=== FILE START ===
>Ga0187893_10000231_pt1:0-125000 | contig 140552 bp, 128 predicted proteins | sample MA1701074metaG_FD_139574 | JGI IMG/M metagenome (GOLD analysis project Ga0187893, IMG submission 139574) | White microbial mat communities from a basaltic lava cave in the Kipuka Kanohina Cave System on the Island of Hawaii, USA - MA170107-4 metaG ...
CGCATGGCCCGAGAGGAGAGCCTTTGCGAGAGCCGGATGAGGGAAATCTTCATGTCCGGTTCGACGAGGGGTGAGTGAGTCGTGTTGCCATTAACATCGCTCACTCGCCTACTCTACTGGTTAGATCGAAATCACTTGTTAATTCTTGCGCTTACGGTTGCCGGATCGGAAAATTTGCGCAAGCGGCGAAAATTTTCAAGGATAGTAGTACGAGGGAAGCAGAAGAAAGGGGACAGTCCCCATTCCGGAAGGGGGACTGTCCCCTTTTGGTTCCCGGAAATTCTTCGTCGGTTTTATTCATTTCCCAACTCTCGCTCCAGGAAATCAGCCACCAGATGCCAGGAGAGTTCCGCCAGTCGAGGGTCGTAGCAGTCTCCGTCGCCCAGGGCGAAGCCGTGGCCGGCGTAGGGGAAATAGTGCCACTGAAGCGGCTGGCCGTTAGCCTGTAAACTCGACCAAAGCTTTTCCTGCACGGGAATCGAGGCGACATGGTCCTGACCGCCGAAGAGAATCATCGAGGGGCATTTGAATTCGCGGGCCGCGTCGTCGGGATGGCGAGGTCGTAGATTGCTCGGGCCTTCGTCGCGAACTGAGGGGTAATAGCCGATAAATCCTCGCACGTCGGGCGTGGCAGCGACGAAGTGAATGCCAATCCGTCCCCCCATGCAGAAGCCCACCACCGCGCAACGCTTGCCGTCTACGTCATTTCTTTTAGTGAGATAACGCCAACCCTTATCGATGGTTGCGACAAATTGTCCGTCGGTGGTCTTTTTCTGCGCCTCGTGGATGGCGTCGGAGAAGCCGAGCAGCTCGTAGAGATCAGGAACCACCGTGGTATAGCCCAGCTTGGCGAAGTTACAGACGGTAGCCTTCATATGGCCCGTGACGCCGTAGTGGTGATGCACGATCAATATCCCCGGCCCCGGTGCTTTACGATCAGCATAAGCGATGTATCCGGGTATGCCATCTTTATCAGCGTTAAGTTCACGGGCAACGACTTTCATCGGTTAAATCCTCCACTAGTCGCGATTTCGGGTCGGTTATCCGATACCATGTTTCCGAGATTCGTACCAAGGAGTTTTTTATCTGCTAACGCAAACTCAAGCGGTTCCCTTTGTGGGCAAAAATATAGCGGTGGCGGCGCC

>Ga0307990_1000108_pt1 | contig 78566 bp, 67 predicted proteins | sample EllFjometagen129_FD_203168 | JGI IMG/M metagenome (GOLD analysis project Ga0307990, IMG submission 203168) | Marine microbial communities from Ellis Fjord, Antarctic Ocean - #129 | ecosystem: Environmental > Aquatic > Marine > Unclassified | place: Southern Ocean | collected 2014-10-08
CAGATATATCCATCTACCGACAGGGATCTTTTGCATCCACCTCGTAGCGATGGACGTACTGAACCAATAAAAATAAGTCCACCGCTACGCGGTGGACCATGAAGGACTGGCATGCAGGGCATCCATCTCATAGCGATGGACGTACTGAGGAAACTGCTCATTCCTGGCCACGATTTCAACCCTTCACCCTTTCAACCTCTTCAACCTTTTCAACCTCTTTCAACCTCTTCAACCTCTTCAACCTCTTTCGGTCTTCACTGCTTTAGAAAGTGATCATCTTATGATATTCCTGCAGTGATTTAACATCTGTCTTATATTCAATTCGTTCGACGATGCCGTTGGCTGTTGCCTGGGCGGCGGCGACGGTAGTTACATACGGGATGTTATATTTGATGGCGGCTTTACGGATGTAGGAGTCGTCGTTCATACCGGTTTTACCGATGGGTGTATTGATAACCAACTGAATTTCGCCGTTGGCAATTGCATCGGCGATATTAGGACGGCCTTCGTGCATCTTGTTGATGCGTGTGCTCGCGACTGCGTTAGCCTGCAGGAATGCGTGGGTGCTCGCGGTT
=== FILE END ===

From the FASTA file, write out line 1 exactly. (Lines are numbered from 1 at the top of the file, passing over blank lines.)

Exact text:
>Ga0187893_10000231_pt1:0-125000 | contig 140552 bp, 128 predicted proteins | sample MA1701074metaG_FD_139574 | JGI IMG/M metagenome (GOLD analysis project Ga0187893, IMG submission 139574) | White microbial mat communities from a basaltic lava cave in the Kipuka Kanohina Cave System on the Island of Hawaii, USA - MA170107-4 metaG ...